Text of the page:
As Facebook and other social sites grow and extend their tendrils across an ever more social Web, questions about data and privacy will inevitably come from consumers, lawmakers and agencies, not just here in the US but also in the European Union and elsewhere.  This is not a sign of missteps on the part of Facebook and others but a normal and expected phase in the maturation of social media.  But while user, legal and regulatory concerns may be expected, this doesn’t mean there aren’t potential dangers for Facebook and for advertisers who partner with Facebook.  These dangers range from laws that undermine key aspects of Facebook’s sharing protocols to risks of legal action not just against Facebook but partners, as well; after all, Facebook wasn’t the only company sued as a result of the ill-fated Beacon venture—Blockbuster and other Beacon partners also found themselves in court. 

The same sort of legal repercussions are not expected with the latest batch of Facebook changes, but the result of any new and future privacy laws or regulations could have an adverse impact on Facebook’s future.  The company appreciates this and has invited dialog with Schumer and others in Washington.  The collaboration and transparency are sure to be welcomed inside the Beltway, but what can marketers do while Facebook works out these issues in Washington and around the globe?  Should marketers race to implement Facebook’s Social Plugins or wait to see how consumers and lawmakers react?  Here are some do's and don’ts:

  • Do implement Facebook’s Social Plugins:  Brands cannot hesitate to leverage the latest tools to engage consumers and activate the groundswell in social media.
  • Don’t rely on Facebook to explain privacy and sharing to consumers:   Facebook’s standard privacy tools and login pages do not thoroughly expose  what is being shared and when.  If consumers permit sharing and are later surprised or disappointed as to what has been shared, their negative emotions won’t be directed only at Facebook but also your brand. Protect your brand by explicitly informing consumers as to the data that is shared, under what circumstances consumers’ actions will be exposed to Facebook (and not just to Facebook friends), and what personally identifiable information the brand is accessing from Facebook.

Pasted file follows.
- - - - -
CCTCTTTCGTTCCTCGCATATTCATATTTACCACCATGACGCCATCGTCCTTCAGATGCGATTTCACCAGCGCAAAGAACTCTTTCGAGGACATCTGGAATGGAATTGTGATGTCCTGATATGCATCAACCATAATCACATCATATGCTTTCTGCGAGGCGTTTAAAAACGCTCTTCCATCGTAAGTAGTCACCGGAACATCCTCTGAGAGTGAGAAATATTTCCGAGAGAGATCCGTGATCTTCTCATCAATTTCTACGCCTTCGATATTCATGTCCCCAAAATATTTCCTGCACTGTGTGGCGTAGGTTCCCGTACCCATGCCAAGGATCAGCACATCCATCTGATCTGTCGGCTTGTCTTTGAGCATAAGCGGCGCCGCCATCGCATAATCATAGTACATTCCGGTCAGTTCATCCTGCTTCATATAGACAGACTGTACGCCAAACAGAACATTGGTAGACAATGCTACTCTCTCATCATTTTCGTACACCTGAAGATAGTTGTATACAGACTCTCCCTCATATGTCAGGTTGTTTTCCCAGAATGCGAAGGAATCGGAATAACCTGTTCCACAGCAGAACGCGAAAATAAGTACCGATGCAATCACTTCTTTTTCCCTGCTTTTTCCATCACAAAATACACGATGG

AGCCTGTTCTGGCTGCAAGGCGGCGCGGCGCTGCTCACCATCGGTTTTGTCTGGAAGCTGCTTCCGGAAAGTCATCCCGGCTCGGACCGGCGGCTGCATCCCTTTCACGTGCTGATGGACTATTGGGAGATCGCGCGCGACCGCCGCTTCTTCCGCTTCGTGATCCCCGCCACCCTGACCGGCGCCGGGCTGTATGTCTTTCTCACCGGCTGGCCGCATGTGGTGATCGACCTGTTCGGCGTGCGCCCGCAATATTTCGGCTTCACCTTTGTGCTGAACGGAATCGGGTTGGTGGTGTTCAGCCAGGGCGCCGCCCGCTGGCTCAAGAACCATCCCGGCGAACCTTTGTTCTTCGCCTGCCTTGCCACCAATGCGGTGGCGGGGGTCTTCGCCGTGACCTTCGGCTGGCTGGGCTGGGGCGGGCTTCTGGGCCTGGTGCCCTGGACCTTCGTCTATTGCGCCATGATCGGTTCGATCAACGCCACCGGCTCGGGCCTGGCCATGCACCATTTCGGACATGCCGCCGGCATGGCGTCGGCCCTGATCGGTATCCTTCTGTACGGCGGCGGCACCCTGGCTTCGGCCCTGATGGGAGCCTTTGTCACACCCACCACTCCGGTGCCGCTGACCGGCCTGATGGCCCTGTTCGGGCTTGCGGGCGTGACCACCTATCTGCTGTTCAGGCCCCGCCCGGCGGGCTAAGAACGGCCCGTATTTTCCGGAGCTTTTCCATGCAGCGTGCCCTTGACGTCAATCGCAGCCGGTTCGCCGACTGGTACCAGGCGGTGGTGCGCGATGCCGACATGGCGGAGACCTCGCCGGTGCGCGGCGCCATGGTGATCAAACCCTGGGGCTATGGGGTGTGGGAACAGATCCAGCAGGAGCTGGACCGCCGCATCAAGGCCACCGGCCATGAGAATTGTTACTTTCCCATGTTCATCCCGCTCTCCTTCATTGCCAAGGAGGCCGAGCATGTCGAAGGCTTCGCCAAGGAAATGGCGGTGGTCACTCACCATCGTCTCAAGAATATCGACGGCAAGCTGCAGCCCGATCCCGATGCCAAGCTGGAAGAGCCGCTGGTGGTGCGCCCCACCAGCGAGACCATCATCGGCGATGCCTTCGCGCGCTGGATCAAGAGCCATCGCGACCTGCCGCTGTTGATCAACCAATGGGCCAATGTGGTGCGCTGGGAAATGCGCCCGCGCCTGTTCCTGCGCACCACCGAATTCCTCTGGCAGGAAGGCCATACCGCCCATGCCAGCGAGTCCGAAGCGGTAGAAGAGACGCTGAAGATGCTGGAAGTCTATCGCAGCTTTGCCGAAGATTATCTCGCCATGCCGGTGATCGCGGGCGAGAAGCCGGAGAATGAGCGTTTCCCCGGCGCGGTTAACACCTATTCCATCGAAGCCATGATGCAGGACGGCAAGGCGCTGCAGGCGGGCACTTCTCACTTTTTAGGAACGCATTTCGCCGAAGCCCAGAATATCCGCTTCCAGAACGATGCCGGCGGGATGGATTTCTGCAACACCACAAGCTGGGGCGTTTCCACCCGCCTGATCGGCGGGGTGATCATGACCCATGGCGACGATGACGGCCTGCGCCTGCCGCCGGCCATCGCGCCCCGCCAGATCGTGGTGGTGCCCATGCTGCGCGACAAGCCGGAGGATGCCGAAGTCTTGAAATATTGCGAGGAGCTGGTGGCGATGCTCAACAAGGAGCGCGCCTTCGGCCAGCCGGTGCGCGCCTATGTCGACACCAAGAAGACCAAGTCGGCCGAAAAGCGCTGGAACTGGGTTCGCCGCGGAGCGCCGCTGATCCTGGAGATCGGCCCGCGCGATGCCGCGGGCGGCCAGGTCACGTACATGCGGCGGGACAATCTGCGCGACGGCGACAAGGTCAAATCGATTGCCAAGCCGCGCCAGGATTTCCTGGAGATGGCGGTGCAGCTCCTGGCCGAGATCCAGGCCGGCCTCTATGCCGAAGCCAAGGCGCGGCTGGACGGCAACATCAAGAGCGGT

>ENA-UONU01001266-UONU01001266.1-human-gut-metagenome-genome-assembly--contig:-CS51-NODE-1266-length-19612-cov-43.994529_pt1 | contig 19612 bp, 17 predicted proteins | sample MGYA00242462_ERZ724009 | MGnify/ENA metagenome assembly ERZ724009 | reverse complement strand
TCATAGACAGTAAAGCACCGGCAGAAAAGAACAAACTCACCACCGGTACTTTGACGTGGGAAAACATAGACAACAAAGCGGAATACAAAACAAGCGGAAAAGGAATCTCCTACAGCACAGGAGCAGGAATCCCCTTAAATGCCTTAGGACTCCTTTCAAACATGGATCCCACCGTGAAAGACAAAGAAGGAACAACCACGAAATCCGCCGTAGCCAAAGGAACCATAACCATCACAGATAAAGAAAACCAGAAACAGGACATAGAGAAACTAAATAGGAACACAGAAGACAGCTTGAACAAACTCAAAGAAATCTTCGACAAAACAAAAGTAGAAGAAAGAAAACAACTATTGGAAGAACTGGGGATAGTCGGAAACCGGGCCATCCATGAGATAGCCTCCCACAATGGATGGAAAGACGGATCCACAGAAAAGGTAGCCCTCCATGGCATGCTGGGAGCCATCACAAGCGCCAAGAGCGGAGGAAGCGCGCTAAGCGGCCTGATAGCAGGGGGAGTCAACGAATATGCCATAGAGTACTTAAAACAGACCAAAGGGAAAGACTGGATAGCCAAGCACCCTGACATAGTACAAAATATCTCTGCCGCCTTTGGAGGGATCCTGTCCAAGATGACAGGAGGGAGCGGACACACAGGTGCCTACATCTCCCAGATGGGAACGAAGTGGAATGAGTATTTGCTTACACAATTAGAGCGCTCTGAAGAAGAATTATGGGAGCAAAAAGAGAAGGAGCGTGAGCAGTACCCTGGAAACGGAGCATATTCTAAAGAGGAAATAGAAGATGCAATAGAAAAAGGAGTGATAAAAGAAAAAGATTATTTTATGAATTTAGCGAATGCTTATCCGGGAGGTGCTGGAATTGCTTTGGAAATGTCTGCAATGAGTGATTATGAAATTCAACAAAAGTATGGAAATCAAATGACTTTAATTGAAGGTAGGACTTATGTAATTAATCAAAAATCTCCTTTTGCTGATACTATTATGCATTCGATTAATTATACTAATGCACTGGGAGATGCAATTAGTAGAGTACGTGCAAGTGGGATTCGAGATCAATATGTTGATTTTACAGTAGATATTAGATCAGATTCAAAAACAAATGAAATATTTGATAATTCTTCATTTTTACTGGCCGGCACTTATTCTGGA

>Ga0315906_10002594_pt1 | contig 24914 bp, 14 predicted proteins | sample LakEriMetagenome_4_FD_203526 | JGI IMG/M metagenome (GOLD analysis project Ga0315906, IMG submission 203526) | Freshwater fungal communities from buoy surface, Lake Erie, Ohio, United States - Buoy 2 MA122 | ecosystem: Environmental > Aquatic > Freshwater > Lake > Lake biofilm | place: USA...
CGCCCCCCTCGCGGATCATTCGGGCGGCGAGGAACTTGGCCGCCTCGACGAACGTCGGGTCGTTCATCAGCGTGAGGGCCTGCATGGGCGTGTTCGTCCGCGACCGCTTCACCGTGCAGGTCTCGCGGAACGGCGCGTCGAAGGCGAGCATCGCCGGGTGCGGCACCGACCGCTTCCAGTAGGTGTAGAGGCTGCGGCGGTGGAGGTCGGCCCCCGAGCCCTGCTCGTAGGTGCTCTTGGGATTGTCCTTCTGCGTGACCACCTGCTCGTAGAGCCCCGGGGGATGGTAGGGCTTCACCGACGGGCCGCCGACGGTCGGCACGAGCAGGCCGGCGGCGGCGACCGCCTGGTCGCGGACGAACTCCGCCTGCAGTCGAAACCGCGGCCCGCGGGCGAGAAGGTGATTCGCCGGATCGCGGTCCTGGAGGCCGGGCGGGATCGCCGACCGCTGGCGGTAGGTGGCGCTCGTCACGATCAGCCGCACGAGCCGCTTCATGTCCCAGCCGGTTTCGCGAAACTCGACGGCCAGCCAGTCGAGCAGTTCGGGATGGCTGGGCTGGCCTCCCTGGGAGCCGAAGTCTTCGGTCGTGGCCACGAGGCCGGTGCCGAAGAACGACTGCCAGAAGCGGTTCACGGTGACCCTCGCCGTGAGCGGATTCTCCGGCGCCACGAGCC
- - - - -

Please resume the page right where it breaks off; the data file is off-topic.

• Do tell consumers what’s in it for them:  Don’t assume consumers will see Facebook’s “Login with Faces” box on your home page and will innately understand the benefits of bringing Facebook sharing into your brand site.  Make a pitch—sell the value of sharing and how granting permission will improve consumers’ experiences.
  • Do educate consumers:  Rising privacy concerns are both a challenge and an opportunity.  Brands that embrace transparency and make the effort to educate consumers about sharing will gain both trust and consumers’ permission to share information on Facebook on other social channels.  It really isn’t possible to overeducate consumers about what your brand shares or how consumers can control their own privacy; for example, it may even be advisable to provide instructions such as those found on Mashable as to how a consumer can change their Facebook settings to opt out of specific sites or all sites.
  • Do treat trust as an important brand attribute:  Great brands are brands that consumers trust, and trust has become an even more vital brand attribute in the age of data collection and social sharing.  While that trust is earned over time and in a hundred small ways it can be lost in one horrible moment.  Marketers cannot leave an important issue like trust to third parties and must consider how trust is gained or lost with every social effort.